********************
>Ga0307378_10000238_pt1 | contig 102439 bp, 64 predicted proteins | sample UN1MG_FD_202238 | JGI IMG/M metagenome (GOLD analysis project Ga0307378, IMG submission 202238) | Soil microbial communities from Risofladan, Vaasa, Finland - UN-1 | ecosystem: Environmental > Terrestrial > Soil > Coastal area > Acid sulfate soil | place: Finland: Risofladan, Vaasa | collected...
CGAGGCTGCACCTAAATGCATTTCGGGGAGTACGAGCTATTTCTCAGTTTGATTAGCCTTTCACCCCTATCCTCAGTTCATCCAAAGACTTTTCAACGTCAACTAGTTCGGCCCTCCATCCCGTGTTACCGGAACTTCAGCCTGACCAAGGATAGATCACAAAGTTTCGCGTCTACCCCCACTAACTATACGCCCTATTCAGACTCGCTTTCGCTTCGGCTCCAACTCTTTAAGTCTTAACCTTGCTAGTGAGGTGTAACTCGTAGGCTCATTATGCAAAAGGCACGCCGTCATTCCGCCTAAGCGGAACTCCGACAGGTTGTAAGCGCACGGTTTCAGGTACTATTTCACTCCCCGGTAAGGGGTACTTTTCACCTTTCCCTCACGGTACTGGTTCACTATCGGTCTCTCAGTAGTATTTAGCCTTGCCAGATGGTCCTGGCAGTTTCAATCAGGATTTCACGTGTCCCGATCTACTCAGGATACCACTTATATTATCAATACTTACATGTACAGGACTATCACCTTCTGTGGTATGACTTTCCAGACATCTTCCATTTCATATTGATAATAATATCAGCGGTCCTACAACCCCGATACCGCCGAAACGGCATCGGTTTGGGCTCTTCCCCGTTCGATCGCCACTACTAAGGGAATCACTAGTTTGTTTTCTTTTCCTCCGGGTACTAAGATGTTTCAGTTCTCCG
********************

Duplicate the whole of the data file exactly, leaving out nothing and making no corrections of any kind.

>Ga0307378_10000238_pt1 | contig 102439 bp, 64 predicted proteins | sample UN1MG_FD_202238 | JGI IMG/M metagenome (GOLD analysis project Ga0307378, IMG submission 202238) | Soil microbial communities from Risofladan, Vaasa, Finland - UN-1 | ecosystem: Environmental > Terrestrial > Soil > Coastal area > Acid sulfate soil | place: Finland: Risofladan, Vaasa | collected...
CGAGGCTGCACCTAAATGCATTTCGGGGAGTACGAGCTATTTCTCAGTTTGATTAGCCTTTCACCCCTATCCTCAGTTCATCCAAAGACTTTTCAACGTCAACTAGTTCGGCCCTCCATCCCGTGTTACCGGAACTTCAGCCTGACCAAGGATAGATCACAAAGTTTCGCGTCTACCCCCACTAACTATACGCCCTATTCAGACTCGCTTTCGCTTCGGCTCCAACTCTTTAAGTCTTAACCTTGCTAGTGAGGTGTAACTCGTAGGCTCATTATGCAAAAGGCACGCCGTCATTCCGCCTAAGCGGAACTCCGACAGGTTGTAAGCGCACGGTTTCAGGTACTATTTCACTCCCCGGTAAGGGGTACTTTTCACCTTTCCCTCACGGTACTGGTTCACTATCGGTCTCTCAGTAGTATTTAGCCTTGCCAGATGGTCCTGGCAGTTTCAATCAGGATTTCACGTGTCCCGATCTACTCAGGATACCACTTATATTATCAATACTTACATGTACAGGACTATCACCTTCTGTGGTATGACTTTCCAGACATCTTCCATTTCATATTGATAATAATATCAGCGGTCCTACAACCCCGATACCGCCGAAACGGCATCGGTTTGGGCTCTTCCCCGTTCGATCGCCACTACTAAGGGAATCACTAGTTTGTTTTCTTTTCCTCCGGGTACTAAGATGTTTCAGTTCTCCG